Wiiky PPE manufacturing going well but Canada still purchasing offshore

WIIKWEMKOONG – The production of personal protective equipment (PPE) masks in Wiikwemkoong and Sagamok are great good news stories, with FNProcurement Inc. and its partners sighting in on the one million mask mark at its First Nations-based facilities in those communities. But the veritable fly in the ointment is the roadblock to expansion presented by the federal government’s procurement policies and practices.

“Things are going very well at the factories,” said Matthew Owl, president of FNProcurement Inc. when contacted by The Expositor recently about how things are going. But the entrepreneur couldn’t keep the frustration from  his voice when it came to selling three-ply masks to the federal government. “We can’t seem to get any contract for the three-ply masks.”

Mr. Owl said his sources indicate the government is still purchasing those items of PPE from off-shore sources, despite their own oft-touted five percent targets for purchasing from Indigenous businesses.

Much of the success of the FNProcurement Inc. facilities is linked to the orders pouring in from First Nations organizations, noted Mr. Owl. But when it comes to federal orders, it’s crickets in the hallways—well, not exactly. A short letter back from Public Works and Government Services Canada (PWGSC) offered condolences that their bid had not succeeded, but offered no insight as to why.

“It’s disheartening the government has not stepped up to the plate,” admitted Mr. Owl, who was anticipating expansion of a business that has brought huge dividends in local employment and social wellbeing to remote Indigenous communities. The lack of feedback was also dispiriting.

“When I asked, ‘was the bid too high? Was the bid too low?’ They invoked the Emergency Provisions Act, which means they don’t have to divulge any information,” he said. “What exactly is national security about three-ply masks?”

The federal procurement requirements called for the company to have 16 million units ready to go, with plenty on hand to fill stopgaps in supply. His company was more than ready and willing to meet that bar. “We had high hopes,” said Mr. Owl.

Three-ply masks are the familiar blue rectangular disposable masks that have become ubiquitous during the pandemic. FNProcurement Inc. also manufactures N95 masks, which are white and produced to exacting standards.

“We are not asking the government for money,” said Mr. Owl. “We are just looking for them to purchase a high-quality product that meets their needs.” He noted that Canada has had to return a huge amount of sub-standard PPE to other nations, primarily China. “I just don’t get it,” he said.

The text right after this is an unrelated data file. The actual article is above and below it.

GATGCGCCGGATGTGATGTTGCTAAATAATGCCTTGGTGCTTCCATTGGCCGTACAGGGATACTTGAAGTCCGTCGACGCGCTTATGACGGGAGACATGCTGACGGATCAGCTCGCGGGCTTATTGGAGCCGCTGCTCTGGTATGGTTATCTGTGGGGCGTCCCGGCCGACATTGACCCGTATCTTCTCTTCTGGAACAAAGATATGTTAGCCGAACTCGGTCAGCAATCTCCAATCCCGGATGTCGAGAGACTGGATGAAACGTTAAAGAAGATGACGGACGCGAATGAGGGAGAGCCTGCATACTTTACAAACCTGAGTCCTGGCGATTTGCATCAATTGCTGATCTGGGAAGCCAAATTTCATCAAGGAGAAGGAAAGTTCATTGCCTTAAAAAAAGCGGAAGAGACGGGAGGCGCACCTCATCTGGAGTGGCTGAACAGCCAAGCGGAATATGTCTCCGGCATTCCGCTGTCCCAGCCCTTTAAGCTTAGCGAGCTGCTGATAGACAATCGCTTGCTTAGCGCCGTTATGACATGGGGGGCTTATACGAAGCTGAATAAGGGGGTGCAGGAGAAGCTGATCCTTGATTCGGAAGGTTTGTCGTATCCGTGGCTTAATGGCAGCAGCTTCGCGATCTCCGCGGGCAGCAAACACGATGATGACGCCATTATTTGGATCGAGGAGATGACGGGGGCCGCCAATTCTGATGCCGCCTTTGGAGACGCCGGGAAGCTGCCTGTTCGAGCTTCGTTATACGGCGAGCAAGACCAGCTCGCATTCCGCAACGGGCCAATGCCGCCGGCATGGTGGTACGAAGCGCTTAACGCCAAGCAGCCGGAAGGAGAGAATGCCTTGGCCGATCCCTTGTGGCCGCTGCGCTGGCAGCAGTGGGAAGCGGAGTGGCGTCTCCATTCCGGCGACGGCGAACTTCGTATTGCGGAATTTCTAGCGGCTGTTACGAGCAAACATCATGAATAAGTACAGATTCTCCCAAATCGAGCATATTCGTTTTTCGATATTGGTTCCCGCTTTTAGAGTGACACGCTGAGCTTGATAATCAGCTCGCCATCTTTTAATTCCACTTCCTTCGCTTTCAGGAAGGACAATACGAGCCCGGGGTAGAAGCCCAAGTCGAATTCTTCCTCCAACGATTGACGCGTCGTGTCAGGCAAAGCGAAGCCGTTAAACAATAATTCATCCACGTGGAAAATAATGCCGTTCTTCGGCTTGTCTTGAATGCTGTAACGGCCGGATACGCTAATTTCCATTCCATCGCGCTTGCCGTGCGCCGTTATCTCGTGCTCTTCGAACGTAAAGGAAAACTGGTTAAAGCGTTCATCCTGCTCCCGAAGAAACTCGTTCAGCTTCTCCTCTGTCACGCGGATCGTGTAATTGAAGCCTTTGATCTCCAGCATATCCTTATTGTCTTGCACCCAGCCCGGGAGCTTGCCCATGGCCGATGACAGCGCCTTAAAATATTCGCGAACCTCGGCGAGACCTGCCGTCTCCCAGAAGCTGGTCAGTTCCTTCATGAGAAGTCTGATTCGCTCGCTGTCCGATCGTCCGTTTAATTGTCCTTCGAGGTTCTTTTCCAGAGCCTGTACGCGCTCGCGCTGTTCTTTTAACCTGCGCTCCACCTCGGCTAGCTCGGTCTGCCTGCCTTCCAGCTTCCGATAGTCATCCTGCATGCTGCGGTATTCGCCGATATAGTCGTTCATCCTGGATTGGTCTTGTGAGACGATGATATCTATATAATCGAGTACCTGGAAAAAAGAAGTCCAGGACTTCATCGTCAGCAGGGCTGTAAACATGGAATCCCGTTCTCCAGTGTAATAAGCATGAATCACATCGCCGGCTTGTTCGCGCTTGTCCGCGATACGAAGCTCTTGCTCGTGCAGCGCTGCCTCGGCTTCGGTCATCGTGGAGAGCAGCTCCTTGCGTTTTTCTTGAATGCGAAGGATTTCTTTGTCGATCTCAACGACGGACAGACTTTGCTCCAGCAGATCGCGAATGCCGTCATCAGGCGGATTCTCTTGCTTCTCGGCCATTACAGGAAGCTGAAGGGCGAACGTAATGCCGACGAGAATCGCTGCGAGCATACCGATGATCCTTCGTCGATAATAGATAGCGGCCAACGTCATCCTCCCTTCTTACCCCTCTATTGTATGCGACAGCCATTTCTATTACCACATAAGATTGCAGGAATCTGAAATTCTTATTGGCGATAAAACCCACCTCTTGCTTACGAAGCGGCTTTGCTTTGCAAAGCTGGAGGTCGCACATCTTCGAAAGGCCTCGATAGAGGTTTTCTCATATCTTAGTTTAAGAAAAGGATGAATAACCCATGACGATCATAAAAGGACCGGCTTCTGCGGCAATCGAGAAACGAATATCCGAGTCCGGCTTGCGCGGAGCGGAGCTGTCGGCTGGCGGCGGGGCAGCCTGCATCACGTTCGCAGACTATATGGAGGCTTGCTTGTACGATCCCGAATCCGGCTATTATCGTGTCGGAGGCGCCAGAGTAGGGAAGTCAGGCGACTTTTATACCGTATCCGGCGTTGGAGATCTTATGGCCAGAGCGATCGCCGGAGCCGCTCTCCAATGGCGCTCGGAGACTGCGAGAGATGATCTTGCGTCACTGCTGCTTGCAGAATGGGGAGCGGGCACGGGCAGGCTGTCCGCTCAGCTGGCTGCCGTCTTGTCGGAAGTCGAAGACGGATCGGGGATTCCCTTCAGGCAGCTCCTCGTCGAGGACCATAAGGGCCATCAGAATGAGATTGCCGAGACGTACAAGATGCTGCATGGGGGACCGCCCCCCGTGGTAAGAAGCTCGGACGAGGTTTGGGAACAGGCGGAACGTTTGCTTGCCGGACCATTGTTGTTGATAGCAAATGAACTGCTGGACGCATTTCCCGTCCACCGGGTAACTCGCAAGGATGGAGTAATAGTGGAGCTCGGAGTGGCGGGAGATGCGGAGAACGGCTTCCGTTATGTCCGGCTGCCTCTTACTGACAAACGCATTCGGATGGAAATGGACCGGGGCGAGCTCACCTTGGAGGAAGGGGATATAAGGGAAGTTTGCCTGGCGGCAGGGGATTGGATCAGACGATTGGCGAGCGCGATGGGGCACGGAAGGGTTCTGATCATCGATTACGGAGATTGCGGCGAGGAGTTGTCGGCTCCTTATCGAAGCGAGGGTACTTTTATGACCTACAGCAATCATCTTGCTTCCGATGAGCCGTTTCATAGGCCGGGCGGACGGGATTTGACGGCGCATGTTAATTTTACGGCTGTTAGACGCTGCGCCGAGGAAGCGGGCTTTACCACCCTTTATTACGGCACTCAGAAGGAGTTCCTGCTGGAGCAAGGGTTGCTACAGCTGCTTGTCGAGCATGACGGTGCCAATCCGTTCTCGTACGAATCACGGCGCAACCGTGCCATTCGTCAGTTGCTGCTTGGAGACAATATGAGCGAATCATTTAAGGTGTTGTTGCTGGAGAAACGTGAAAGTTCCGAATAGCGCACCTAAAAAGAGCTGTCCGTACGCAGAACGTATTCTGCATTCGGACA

Mr. Owl has reached out to Algoma-Manitoulin-Kapuskasing MP Carol Hughes for assistance in finding answers, but despite her best efforts much remains opaque in the procurement process.

“I received a letter on this on January 4,” noted Ms. Hughes, who also has had little luck in changing the narrative so far. It is a situation that the MP finds puzzling.

“The government should be supporting those businesses that stepped up and retooled their operations to supply the materials we found ourselves short of at the start of the pandemic,” she said. “Instead, the government has continued to procure supplies from abroad.”

Ms. Hughes said that the government should be doing everything they can to provide opportunities to Indigenous-led businesses. “I am still hearing of frustration due to lack of PPE from administrations,” she said. “The cost of PPE has gone up globally and the government should be ensuring there are domestic suppliers.”

She related hearing that workers in long-term care facilities are still being restricted when it comes to accessing adequate supplies of PPE—with escalating costs being cited.

Ms. Hughes noted those challenges are still happening even in the face of the devastating losses experienced at  long-term care facilities, notably in the Kapuskasing region of her riding. “That, despite companies distributing $74 million to their shareholders,” she said. “You can see where their priorities lie.”

As for the opacity of the bidding process, Ms. Hughes did cite the challenges presented by maintaining the fairness in the request for proposals process as a difficult stumbling block to overcome.

“But is the lowest bid always the best bid?” she asked, pointing to the issues surrounding the ongoing challenges of ensuring clean potable water to remote First Nations reserves. “I understand the monetary part,” she said, but pointed to the issue of getting good value for money. “I support FNProcurement and DentX in their applications and the innovations they have taken.”

The Expositor reached out to PWGSC but had not heard back by press time Monday.